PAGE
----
• Exclude patients who lack the faculty of judgment to participate in the study or patients with more than 1 pharmacist
  • Group PPI users according to 1 of the 3 Bruyère categories [35]
  • In case of changes to the PPI prescription during the study, the physician will communicate with the participating pharmacist (physician will send a new prescription by email and will adapt the PPI classification)
  • Answer the end-of-project satisfaction questionnaire

Physicians will categorize the participating community-dwelling adult’s PPI indication [35] as follows:

  1. Medical indication for regular prescription of PPIs at a minimum dose
  2. Prescription with the aim of only taking PPIs “on demand”
  3. Deprescription is possible, but the indication for possible dose reduction remains unclear
    • Decrease the PPI dose while maintaining a regular minimum dose intake (> 6 months)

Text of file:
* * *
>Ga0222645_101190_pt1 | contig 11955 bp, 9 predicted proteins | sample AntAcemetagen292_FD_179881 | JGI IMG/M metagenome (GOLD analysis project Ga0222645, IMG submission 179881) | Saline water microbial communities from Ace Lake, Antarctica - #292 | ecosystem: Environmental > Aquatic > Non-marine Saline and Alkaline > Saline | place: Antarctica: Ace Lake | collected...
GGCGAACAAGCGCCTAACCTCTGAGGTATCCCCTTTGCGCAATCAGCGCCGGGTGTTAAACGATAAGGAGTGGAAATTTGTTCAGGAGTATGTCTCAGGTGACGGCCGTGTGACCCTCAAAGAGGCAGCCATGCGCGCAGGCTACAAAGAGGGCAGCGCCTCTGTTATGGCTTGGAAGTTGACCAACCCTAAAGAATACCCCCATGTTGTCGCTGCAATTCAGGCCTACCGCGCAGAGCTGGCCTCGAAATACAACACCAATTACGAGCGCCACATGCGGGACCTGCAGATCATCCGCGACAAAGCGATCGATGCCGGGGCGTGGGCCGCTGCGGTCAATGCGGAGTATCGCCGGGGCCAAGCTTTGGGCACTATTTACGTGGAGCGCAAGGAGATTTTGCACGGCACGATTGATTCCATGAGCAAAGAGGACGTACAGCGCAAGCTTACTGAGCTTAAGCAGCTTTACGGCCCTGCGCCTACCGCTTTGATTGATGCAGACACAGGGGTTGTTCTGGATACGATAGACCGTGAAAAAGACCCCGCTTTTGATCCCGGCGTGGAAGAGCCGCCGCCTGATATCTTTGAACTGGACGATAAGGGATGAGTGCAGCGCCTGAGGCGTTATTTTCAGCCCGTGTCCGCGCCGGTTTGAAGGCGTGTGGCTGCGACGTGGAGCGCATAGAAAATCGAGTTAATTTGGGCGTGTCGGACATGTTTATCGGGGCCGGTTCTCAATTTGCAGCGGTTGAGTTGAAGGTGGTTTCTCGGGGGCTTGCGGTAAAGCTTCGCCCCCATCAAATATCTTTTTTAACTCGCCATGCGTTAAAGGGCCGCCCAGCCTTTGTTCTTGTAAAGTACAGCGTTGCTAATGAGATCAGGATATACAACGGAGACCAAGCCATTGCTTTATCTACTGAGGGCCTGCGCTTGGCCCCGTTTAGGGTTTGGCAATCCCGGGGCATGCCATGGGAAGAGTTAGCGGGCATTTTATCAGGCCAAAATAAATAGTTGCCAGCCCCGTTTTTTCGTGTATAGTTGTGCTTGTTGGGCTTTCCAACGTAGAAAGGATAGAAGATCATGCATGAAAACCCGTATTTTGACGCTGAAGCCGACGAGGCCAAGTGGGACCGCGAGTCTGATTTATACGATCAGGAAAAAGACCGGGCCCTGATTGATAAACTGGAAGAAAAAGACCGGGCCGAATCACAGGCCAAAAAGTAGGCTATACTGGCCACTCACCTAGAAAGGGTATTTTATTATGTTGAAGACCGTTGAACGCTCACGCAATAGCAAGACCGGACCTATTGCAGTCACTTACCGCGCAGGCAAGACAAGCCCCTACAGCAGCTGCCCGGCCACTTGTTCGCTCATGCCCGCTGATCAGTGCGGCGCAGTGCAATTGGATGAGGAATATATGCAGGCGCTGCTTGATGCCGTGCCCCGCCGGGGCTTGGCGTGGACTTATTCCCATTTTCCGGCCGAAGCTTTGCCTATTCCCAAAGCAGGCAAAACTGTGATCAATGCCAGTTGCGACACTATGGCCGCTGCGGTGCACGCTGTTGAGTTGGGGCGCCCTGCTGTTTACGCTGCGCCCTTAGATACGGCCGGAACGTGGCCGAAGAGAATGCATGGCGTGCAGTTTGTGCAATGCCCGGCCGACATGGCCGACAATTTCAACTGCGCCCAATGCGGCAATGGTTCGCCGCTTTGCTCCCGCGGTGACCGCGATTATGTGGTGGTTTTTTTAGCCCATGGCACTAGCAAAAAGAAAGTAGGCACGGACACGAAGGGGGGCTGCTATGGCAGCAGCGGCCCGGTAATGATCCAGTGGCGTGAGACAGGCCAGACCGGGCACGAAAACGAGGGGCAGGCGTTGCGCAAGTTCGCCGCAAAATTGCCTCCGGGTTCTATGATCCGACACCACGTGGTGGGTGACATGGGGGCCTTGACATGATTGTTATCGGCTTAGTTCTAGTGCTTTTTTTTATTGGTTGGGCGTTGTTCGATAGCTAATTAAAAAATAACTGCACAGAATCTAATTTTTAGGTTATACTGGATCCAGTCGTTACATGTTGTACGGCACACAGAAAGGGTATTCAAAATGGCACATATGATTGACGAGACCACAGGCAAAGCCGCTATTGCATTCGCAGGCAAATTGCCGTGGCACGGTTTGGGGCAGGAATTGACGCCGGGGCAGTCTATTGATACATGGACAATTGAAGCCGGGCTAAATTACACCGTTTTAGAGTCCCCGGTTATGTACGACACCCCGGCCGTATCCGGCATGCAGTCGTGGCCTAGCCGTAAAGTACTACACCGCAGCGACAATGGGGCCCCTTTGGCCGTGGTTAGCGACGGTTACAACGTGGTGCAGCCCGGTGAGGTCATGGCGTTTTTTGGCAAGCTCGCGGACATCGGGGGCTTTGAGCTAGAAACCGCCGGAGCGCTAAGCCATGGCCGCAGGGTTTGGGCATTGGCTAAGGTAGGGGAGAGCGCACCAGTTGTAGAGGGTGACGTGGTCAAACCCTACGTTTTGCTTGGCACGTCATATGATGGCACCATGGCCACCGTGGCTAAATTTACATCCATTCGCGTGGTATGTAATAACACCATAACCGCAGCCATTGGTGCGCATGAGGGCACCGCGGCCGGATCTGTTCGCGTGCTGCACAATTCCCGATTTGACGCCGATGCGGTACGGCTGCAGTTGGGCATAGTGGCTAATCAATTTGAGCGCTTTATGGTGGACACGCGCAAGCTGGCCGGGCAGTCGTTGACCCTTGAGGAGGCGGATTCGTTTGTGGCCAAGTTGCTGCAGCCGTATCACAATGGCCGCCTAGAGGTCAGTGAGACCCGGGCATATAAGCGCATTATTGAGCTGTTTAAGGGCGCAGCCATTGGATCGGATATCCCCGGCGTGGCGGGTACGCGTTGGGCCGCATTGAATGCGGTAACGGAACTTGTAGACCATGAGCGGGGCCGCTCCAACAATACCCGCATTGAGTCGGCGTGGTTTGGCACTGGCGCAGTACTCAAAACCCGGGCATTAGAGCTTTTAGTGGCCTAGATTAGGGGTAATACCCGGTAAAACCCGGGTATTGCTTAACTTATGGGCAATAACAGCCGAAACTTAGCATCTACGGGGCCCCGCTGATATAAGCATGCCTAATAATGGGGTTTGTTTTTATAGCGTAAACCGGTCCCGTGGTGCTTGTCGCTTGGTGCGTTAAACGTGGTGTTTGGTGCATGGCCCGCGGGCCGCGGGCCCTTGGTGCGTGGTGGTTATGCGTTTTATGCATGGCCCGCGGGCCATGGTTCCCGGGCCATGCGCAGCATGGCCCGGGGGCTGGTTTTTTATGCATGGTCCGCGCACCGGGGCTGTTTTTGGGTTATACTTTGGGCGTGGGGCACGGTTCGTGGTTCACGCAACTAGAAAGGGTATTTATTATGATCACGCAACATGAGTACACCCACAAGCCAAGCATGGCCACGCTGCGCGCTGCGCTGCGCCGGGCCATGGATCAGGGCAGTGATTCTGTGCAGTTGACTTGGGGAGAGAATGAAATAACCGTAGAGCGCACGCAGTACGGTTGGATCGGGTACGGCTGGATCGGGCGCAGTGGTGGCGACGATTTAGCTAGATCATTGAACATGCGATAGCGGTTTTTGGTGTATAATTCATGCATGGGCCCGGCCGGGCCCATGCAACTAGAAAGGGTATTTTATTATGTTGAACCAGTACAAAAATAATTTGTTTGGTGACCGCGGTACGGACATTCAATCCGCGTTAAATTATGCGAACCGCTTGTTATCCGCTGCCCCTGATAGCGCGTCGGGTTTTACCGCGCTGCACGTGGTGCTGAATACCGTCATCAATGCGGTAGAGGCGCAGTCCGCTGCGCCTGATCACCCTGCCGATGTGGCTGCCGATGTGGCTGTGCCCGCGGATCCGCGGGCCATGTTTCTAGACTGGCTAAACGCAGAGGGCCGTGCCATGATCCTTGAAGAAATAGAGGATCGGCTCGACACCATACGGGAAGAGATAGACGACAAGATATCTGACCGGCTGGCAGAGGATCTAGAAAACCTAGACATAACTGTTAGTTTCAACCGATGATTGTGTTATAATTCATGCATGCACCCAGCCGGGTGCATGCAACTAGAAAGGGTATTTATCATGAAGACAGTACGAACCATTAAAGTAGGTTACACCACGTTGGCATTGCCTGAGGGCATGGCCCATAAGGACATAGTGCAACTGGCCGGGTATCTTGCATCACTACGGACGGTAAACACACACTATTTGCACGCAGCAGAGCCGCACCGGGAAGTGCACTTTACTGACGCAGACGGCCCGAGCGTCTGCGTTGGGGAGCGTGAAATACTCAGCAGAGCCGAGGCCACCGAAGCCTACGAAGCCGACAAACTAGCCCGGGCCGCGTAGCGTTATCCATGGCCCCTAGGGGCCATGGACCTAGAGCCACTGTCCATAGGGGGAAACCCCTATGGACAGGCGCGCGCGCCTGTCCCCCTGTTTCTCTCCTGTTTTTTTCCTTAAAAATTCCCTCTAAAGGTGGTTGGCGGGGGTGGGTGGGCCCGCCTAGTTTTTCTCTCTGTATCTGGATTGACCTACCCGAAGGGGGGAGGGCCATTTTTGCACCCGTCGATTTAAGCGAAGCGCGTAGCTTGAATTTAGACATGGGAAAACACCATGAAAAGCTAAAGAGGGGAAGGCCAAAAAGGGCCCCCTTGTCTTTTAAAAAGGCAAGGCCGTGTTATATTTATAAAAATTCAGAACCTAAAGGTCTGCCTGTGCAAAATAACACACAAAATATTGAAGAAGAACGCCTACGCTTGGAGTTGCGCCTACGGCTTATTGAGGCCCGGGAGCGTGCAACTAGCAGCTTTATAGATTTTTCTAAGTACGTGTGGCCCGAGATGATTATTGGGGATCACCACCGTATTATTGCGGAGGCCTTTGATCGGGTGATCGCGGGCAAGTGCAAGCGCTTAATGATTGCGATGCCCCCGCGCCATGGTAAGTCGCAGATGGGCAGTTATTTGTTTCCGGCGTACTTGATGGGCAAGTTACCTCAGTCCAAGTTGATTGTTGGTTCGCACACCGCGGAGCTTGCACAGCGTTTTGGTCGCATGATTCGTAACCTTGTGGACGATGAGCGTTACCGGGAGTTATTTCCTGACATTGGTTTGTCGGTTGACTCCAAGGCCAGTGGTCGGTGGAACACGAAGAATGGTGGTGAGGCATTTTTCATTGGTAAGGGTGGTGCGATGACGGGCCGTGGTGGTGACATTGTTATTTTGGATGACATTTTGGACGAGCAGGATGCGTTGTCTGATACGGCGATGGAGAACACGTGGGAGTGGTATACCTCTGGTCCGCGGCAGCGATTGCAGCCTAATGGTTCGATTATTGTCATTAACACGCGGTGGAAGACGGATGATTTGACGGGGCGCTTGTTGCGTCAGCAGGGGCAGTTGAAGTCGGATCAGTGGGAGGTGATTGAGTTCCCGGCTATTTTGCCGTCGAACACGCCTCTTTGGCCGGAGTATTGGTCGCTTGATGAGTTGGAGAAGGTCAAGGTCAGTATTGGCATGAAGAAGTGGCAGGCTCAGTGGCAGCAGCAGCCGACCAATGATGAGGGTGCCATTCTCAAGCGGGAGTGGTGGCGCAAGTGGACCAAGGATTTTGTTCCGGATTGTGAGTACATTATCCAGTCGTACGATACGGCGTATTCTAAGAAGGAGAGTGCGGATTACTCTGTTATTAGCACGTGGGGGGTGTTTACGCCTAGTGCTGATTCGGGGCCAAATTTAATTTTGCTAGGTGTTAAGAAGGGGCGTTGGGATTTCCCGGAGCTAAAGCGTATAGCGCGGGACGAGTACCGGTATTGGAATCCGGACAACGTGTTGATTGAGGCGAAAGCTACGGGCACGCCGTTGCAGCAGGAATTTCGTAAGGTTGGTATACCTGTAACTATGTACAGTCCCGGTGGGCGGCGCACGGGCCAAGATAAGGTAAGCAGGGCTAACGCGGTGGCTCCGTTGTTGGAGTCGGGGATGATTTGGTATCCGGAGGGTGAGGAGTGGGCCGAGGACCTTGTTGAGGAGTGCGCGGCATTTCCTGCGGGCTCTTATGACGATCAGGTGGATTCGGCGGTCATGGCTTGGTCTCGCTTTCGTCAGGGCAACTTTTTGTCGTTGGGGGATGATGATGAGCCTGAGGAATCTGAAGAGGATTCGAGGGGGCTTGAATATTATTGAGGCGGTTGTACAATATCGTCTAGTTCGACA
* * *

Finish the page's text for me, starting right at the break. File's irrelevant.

• Progressive decrease in prescribed PPI dose with the aim of stopping in the next few weeks (< 6 months)
    • Cessation of regular PPI intake and use only “on demand”
    • A complete cessation of the PPI prescription and intake

The participating physicians will be asked to categorize their patients based on the deprescription guidelines/flow chart published by —the PPI deprescription algorithm [35].

Prospective Data Collection


The convenience sample will be composed of eligible patients with a PPI prescription given by a primary care physician and followed up by participating pharmacists in the Valais region. To have sufficient statistical power, based on an 80% probability of not rejecting the null hypothesis (type-II error) and on reaching a statistical significance level of 0.05 (type-I error), a minimum of 500 patients will be required.


The research team will contact all the primary health care physicians in the Valais Medical Society to request their collaboration in our research project. A flyer will explain the study’s aims, the participants involved, data collection procedures, and the researchers’ expectations for participants (Multimedia Appendix 1).